Published daily by the Lowy Institute

Digital Asia links: CCP apps, Telegram in Indonesia, Japanese fake news and more

Sarah Logan with the latest digital developments across Asia.

Photo: Beijing Youth Daily/VCG via Getty Images
Photo: Beijing Youth Daily/VCG via Getty Images
Published 20 Oct 2017   Follow @DrSarahLogan

  • Thailand’s Prime Minister General Prayut Chan-o-cha announced this week that top Facebook executives would be coming to Thailand to meet with Thai leaders. Facebook denied the story – Thai authorities have yet to offer an explanation of the misunderstanding, which follows a year of strained relations with the social media giant.
  • Want to know exactly what sort of cadre you are? Reformist? Conservative? There’s an app for that. The Chinese Communist Party is getting into the app development business, with predictably awkward results.
  • Is China’s new cybersecurity law as set in stone as it appears? This commentary from New America suggests there is more internal debate about the law than meets the eye.
  • Cybersecurity measures have taken a somewhat concrete turn in Yunnan this month, with knives required to be stamped with QR codes recording ownership information.
  • Telegram’s woes in Indonesia have continued – following a protracted debate about the platform’s hosting of terrorist material, this month it was been investigated by the Indonesia government for allowing pornographic stickers. A similar fate befell chat app LINE last year.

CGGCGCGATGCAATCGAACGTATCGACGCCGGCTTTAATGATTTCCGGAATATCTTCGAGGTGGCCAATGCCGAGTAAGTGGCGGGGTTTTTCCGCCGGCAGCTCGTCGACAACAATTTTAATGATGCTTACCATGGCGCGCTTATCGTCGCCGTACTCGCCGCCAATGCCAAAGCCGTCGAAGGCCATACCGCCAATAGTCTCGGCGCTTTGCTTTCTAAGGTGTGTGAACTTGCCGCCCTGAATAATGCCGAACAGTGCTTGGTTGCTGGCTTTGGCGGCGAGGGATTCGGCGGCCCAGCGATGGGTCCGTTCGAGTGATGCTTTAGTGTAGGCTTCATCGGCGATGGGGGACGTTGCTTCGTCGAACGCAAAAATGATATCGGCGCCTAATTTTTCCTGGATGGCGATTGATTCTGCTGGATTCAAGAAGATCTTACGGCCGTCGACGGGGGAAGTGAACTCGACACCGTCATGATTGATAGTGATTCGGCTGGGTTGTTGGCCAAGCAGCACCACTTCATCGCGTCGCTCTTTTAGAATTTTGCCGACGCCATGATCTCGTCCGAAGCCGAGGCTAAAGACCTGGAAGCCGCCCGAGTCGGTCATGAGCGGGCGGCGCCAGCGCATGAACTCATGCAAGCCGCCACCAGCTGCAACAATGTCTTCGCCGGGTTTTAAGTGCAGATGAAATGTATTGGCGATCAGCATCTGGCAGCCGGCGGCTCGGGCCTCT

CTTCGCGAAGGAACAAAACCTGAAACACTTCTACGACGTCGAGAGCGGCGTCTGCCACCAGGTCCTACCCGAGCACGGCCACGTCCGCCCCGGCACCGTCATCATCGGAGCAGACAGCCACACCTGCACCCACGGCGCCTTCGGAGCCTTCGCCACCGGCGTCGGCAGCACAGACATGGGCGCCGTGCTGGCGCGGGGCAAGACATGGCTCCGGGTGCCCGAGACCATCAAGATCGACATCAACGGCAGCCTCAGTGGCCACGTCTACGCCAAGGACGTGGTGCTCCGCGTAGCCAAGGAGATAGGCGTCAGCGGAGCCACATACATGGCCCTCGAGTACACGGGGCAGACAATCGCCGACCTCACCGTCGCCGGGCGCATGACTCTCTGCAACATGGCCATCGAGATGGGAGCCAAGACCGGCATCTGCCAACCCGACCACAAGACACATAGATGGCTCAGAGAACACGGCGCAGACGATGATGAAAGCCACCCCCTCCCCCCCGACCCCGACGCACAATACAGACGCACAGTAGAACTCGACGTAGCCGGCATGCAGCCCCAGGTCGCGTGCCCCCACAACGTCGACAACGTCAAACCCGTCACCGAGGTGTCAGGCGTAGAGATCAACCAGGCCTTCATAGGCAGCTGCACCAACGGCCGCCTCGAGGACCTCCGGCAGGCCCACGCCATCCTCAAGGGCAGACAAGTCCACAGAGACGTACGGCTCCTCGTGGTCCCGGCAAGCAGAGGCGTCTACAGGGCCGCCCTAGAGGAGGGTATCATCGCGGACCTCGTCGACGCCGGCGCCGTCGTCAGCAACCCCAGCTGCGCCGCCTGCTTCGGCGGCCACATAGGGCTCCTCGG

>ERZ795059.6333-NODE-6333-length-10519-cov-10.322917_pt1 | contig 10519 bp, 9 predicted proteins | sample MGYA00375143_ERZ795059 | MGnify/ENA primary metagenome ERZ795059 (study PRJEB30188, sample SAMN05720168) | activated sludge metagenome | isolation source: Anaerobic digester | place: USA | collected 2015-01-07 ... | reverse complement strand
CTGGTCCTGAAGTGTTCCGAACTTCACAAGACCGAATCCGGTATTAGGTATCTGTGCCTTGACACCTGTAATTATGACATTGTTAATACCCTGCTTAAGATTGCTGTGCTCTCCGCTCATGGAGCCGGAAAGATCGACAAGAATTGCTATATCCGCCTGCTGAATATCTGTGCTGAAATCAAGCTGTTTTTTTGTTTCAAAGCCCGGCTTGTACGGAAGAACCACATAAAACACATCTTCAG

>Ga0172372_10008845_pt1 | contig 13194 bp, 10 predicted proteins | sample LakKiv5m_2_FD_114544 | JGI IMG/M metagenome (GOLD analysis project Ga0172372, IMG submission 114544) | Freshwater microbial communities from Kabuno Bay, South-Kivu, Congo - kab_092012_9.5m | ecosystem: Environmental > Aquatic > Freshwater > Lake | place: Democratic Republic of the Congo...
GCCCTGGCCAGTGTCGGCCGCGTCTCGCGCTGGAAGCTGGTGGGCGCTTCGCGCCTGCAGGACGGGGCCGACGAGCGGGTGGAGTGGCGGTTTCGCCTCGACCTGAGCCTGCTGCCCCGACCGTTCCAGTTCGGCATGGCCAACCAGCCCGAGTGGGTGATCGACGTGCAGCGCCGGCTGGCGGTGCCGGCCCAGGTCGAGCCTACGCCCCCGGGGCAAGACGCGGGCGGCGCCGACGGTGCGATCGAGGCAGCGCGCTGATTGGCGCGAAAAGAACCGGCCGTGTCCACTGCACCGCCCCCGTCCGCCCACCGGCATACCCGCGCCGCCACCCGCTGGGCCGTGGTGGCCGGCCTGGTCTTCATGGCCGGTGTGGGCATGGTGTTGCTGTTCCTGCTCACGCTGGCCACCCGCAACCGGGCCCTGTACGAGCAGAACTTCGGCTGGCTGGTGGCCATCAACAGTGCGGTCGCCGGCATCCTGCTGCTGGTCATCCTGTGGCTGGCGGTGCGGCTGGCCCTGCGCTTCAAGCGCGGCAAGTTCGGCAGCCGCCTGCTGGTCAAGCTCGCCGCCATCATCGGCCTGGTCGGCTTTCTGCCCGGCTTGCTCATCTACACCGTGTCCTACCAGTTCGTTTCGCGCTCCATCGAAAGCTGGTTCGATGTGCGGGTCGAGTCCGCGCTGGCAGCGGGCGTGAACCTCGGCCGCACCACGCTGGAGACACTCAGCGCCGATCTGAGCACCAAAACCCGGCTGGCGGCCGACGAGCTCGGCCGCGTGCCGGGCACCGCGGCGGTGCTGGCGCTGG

• Facebook is growing its small business market in Vietnam, despite the country’s troubled relationship with online expression.
  • Cambodia is planning to launch a satellite to help expand broadband internet access to rural areas. The project was initially meant to get underway in 2011. The new endeavour has partnered with a Chinese firm that helped Laos launch its first satellite in 2015 – it hopes to launch this satellite by 2021.
  • North Korea has a new internet connection, this time via Russia. The new connection will make the North Korean internet more resilient in the face of cyber attacks.
  • A project launched by at Hosei University in Tokyo is tracking fake news in advance of upcoming House of Representative elections. Another project, Factcheck, is undertaking a similar project with five online media companies, including BuzzFeed Japan.
  • The Philippines this week arrested a 36-year-old Philippine woman suspected of recruiting foreign fighters for ISIS via social media. She is being charged in relation to 296 posts seeking to recruit reinforcements for besieged militants in the city of Marawi.

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